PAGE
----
JAKARTA (Reuters) - Indonesia’s president called on Tuesday for the immediate implementation of a plan to widen the use of biodiesel that his economic ministers hope will cut the country’s fuel import bill by billions of dollars and halt a decline in the rupiah currency.
Joko Widodo also sounded an alarm on the foreign exchange reserves of Southeast Asia’s largest economy, less than a week after he pleaded with exporters to bring home earnings they currently keep offshore to stem the slide in the rupiah.
“The country needs dollars now,” Widodo said at the opening of a cabinet meeting, before reporters were ushered out. “I don’t want to keep doing meetings without good implementation.”
Concerns about tighter U.S. monetary policy and a global trade war have put emerging market currencies under pressure.
Indonesia's central bank has spent about $12 billion of its foreign exchange reserves in recent months and hiked policy interest rates by 100 basis points to defend the rupiah IDR=ID, which has lost about 6 percent of its value against the dollar this year.
Cabinet ministers have met at least six times since the start of July to tackle concerns over trade and the rupiah, said a senior government official, who asked not to be named because of the sensitivity of the issue.
“Like any other central bank in the world, Bank Indonesia can only slow things down and smooth things out, but cannot stop underlying trends driven by fundamentals,” the official said.
One key remedy the government sees as a way to cut the current account deficit - which the central bank estimated would widen by $8 billion this year - is a plan to substitute fuel imports with palm oil-based biodiesel by making it mandatory for all diesel vehicles, including locomotive engines and heavy equipment.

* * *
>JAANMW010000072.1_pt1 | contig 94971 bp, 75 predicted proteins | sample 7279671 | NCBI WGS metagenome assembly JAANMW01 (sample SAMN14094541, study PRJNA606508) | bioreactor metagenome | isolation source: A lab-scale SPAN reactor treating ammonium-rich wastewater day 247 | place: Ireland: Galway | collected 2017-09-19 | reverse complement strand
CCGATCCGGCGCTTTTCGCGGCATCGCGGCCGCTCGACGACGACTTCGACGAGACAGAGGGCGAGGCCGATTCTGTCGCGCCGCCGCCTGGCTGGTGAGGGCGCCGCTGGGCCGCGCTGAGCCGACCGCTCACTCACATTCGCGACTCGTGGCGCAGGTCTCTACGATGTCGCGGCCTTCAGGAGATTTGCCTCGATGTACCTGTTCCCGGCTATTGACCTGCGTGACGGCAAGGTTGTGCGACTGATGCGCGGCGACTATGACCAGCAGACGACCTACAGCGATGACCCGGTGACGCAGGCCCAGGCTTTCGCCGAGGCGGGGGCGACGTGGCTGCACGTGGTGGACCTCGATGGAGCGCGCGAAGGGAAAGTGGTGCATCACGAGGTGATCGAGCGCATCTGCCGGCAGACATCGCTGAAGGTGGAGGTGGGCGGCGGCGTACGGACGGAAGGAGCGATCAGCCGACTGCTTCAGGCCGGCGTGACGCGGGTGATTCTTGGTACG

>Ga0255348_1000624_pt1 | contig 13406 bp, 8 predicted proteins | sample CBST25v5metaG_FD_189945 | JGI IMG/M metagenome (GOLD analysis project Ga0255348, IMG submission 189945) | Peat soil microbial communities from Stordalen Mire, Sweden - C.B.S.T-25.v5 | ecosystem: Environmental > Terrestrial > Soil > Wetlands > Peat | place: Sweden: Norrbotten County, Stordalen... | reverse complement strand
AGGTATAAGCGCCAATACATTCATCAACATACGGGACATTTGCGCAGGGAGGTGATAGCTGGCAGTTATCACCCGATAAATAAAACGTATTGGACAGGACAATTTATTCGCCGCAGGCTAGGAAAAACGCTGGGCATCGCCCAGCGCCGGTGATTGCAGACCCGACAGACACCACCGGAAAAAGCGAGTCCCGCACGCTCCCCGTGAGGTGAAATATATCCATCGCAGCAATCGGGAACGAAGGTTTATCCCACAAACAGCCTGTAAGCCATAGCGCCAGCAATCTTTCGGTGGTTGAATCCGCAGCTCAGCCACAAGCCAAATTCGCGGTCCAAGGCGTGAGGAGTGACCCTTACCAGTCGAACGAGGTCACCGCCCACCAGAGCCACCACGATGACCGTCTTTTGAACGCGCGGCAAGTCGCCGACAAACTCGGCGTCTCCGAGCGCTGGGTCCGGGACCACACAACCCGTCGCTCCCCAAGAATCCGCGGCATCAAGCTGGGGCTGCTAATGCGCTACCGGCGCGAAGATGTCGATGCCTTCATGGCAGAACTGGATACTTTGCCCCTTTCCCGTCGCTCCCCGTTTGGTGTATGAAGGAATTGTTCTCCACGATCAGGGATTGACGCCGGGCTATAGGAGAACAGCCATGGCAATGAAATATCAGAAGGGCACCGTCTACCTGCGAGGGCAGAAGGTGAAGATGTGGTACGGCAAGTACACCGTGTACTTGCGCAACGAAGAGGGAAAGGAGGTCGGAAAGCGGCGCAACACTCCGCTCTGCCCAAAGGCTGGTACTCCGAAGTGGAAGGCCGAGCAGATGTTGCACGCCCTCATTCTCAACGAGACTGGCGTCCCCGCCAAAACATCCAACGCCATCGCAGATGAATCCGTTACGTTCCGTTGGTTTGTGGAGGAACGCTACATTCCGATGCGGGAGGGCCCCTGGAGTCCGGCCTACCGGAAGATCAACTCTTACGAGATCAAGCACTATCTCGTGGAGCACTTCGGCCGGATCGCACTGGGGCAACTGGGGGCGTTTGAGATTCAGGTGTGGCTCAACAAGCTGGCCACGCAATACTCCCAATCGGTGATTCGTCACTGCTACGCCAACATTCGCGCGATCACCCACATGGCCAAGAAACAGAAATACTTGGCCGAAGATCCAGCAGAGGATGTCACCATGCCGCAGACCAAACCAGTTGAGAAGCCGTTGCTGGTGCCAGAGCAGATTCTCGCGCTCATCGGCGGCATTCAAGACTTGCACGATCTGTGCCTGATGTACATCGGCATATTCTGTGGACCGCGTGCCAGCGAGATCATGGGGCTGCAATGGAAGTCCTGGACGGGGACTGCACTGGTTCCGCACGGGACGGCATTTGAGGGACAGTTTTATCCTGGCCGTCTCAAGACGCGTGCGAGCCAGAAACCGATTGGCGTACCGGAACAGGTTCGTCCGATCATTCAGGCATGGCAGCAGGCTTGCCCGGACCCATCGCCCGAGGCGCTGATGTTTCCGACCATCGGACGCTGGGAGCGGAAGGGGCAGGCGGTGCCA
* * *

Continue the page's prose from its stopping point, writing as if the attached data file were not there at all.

The present rules, intended to boost consumption of palm-oil-based biodiesel, apply only to subsidized diesel, which some users and vehicles are not allowed to buy.
Indonesia is the world’s top producer of palm oil, the raw ingredient for fatty acid methyl ester (FAME), which can be used to make biodiesel.
Vegetable oil prices are currently low in relation to fossil fuel prices, which have risen sharply, so government planners see sense in consuming more palm oil domestically to curb imports of diesel.
Expanding the so-called B20 biodiesel program could save Indonesia $2-4 billion in import costs a year, the official said. Industry Minister Airlangga Hartarto told reporters this week the saving could be as much as $5 billion.
“In the short term, this would be a faster solution compared to trying to boost exports,” said Josua Pardede, an economist at Bank Permata in Jakarta. “Replacing imports would be one alternative to maintain the current account deficit at a healthy level.”
A presidential regulation on expanding B20 had been completed and it would start no later than next month, said Chief Economic Minister Darmin Nasution.
Along with low prices, Indonesian palm oil exporters are already facing pressure Europe due to concerns over environmental damage related to deforestation, so more domestic consumption will be welcome to plantation companies.
However, while biodiesel can cut fuel costs and reduce emissions, some varieties need special handling and equipment as the fuel has a solvent effect, corroding engine seals and gasket materials, and it can solidify in the cold.
Indonesia’s auto industries group, GAIKINDO, has said stepping up biodiesel blends can increase fuel consumption and could cause engines to overheat.
Kyatmaja Lookman, deputy chairman of the Indonesian Trucking Association, said fuel consumption could increase by 2 percent.
“The question is, when our drivers have to spend more on fuel, their welfare is also declining,” he told reporters. “Who will be responsible for this 2 percent increase? The transportation business margin is only around 6-8 percent.”
Additional reporting by Tabita Diela and Bernadette Christina Munthe; Writing by John Chalmers and Fransiska Nangoy; Editing by Neil Fullick